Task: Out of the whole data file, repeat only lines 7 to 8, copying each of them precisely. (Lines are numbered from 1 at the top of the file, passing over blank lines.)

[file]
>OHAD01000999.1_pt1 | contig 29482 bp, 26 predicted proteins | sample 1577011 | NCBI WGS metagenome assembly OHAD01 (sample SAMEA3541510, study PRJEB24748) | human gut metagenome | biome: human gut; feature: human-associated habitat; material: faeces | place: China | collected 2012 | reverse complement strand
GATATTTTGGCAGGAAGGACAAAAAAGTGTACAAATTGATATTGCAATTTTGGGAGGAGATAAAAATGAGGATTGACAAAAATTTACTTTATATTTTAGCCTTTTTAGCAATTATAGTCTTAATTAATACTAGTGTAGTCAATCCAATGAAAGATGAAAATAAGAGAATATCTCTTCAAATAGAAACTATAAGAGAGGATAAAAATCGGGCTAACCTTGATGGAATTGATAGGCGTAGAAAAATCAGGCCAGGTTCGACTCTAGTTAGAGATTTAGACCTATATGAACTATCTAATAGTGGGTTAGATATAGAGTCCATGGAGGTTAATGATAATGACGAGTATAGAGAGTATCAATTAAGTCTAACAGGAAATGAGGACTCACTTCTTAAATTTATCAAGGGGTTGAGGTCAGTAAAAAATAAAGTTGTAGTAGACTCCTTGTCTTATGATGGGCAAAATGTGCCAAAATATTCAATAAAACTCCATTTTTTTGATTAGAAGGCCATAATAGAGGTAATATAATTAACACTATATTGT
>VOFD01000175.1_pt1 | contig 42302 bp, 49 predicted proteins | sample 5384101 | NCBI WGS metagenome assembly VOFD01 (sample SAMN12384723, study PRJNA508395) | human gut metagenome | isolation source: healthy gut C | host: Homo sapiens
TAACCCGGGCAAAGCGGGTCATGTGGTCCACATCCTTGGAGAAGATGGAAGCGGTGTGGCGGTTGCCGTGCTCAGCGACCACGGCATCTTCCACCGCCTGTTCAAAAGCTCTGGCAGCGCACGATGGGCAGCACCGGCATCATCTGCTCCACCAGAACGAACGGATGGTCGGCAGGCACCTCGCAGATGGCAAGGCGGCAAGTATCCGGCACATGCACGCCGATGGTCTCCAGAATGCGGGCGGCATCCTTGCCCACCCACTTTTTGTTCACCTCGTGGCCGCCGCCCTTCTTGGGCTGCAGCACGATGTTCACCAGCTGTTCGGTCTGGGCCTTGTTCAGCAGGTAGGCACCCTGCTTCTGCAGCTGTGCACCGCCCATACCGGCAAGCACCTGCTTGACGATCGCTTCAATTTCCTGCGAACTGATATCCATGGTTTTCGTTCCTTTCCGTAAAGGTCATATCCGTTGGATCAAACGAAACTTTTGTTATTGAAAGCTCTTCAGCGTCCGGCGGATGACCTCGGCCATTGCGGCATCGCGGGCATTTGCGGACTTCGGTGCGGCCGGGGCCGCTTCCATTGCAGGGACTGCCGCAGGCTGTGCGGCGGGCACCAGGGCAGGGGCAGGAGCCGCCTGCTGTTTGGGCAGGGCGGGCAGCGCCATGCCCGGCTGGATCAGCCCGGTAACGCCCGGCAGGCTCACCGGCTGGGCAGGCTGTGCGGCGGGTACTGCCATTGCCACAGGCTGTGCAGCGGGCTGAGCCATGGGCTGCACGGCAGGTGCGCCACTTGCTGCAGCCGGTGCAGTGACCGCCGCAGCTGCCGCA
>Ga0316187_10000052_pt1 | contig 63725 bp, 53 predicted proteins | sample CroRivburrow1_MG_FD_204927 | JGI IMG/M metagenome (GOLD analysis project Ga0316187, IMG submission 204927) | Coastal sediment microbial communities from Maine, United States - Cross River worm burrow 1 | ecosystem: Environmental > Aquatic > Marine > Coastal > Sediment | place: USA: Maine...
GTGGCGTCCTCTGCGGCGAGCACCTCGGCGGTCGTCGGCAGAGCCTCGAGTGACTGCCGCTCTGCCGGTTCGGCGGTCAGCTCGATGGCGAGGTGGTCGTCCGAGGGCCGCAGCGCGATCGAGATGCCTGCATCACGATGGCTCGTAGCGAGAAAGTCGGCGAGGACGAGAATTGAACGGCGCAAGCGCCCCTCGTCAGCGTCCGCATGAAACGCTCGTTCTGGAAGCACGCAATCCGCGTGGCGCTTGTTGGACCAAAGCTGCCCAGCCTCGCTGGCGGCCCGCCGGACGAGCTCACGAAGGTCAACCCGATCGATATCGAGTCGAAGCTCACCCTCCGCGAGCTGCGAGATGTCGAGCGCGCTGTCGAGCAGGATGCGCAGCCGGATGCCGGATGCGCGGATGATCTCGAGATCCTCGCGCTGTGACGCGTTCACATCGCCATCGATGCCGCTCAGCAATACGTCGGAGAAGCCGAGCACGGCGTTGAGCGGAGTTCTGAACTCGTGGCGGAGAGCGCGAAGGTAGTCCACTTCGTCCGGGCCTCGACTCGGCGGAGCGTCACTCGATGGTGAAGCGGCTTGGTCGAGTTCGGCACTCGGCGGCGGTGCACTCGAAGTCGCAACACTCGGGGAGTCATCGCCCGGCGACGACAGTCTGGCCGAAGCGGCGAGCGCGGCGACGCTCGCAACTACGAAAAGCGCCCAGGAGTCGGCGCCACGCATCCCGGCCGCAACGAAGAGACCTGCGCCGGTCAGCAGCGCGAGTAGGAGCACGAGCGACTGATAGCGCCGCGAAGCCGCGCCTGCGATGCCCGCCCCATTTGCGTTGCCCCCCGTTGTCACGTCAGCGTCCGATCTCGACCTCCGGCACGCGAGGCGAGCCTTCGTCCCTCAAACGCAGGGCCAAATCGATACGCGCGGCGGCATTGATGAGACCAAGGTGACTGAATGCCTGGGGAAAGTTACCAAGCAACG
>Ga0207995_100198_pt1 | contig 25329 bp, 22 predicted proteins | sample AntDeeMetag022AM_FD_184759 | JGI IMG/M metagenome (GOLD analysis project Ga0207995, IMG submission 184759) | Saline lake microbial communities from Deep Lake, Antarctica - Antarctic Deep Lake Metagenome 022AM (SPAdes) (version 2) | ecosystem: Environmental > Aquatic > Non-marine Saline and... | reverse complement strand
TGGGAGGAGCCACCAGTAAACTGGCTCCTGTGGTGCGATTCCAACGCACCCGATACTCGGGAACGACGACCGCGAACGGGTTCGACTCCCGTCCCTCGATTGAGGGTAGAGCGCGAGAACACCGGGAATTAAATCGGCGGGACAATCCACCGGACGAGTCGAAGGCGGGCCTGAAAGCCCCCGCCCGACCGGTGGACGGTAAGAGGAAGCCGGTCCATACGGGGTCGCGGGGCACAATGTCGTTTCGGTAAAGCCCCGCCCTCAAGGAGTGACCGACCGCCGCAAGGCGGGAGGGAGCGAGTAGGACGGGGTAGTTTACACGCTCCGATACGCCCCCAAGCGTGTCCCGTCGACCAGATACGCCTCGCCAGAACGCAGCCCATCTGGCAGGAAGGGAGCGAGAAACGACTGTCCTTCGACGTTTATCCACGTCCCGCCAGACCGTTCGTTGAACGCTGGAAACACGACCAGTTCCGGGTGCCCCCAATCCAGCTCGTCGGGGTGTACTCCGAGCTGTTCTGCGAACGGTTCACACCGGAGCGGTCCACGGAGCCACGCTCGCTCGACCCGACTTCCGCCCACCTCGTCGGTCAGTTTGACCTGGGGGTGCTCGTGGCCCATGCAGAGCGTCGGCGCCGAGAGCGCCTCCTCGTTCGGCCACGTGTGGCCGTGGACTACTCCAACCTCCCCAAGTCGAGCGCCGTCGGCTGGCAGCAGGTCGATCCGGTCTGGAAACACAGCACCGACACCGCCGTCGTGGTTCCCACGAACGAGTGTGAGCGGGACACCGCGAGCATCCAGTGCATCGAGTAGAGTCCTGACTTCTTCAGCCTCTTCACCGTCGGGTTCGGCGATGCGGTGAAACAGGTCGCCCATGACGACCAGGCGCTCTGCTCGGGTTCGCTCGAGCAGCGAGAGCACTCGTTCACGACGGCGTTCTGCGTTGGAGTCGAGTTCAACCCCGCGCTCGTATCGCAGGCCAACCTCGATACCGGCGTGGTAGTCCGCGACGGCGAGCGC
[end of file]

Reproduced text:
>Ga0207995_100198_pt1 | contig 25329 bp, 22 predicted proteins | sample AntDeeMetag022AM_FD_184759 | JGI IMG/M metagenome (GOLD analysis project Ga0207995, IMG submission 184759) | Saline lake microbial communities from Deep Lake, Antarctica - Antarctic Deep Lake Metagenome 022AM (SPAdes) (version 2) | ecosystem: Environmental > Aquatic > Non-marine Saline and... | reverse complement strand
TGGGAGGAGCCACCAGTAAACTGGCTCCTGTGGTGCGATTCCAACGCACCCGATACTCGGGAACGACGACCGCGAACGGGTTCGACTCCCGTCCCTCGATTGAGGGTAGAGCGCGAGAACACCGGGAATTAAATCGGCGGGACAATCCACCGGACGAGTCGAAGGCGGGCCTGAAAGCCCCCGCCCGACCGGTGGACGGTAAGAGGAAGCCGGTCCATACGGGGTCGCGGGGCACAATGTCGTTTCGGTAAAGCCCCGCCCTCAAGGAGTGACCGACCGCCGCAAGGCGGGAGGGAGCGAGTAGGACGGGGTAGTTTACACGCTCCGATACGCCCCCAAGCGTGTCCCGTCGACCAGATACGCCTCGCCAGAACGCAGCCCATCTGGCAGGAAGGGAGCGAGAAACGACTGTCCTTCGACGTTTATCCACGTCCCGCCAGACCGTTCGTTGAACGCTGGAAACACGACCAGTTCCGGGTGCCCCCAATCCAGCTCGTCGGGGTGTACTCCGAGCTGTTCTGCGAACGGTTCACACCGGAGCGGTCCACGGAGCCACGCTCGCTCGACCCGACTTCCGCCCACCTCGTCGGTCAGTTTGACCTGGGGGTGCTCGTGGCCCATGCAGAGCGTCGGCGCCGAGAGCGCCTCCTCGTTCGGCCACGTGTGGCCGTGGACTACTCCAACCTCCCCAAGTCGAGCGCCGTCGGCTGGCAGCAGGTCGATCCGGTCTGGAAACACAGCACCGACACCGCCGTCGTGGTTCCCACGAACGAGTGTGAGCGGGACACCGCGAGCATCCAGTGCATCGAGTAGAGTCCTGACTTCTTCAGCCTCTTCACCGTCGGGTTCGGCGATGCGGTGAAACAGGTCGCCCATGACGACCAGGCGCTCTGCTCGGGTTCGCTCGAGCAGCGAGAGCACTCGTTCACGACGGCGTTCTGCGTTGGAGTCGAGTTCAACCCCGCGCTCGTATCGCAGGCCAACCTCGATACCGGCGTGGTAGTCCGCGACGGCGAGCGC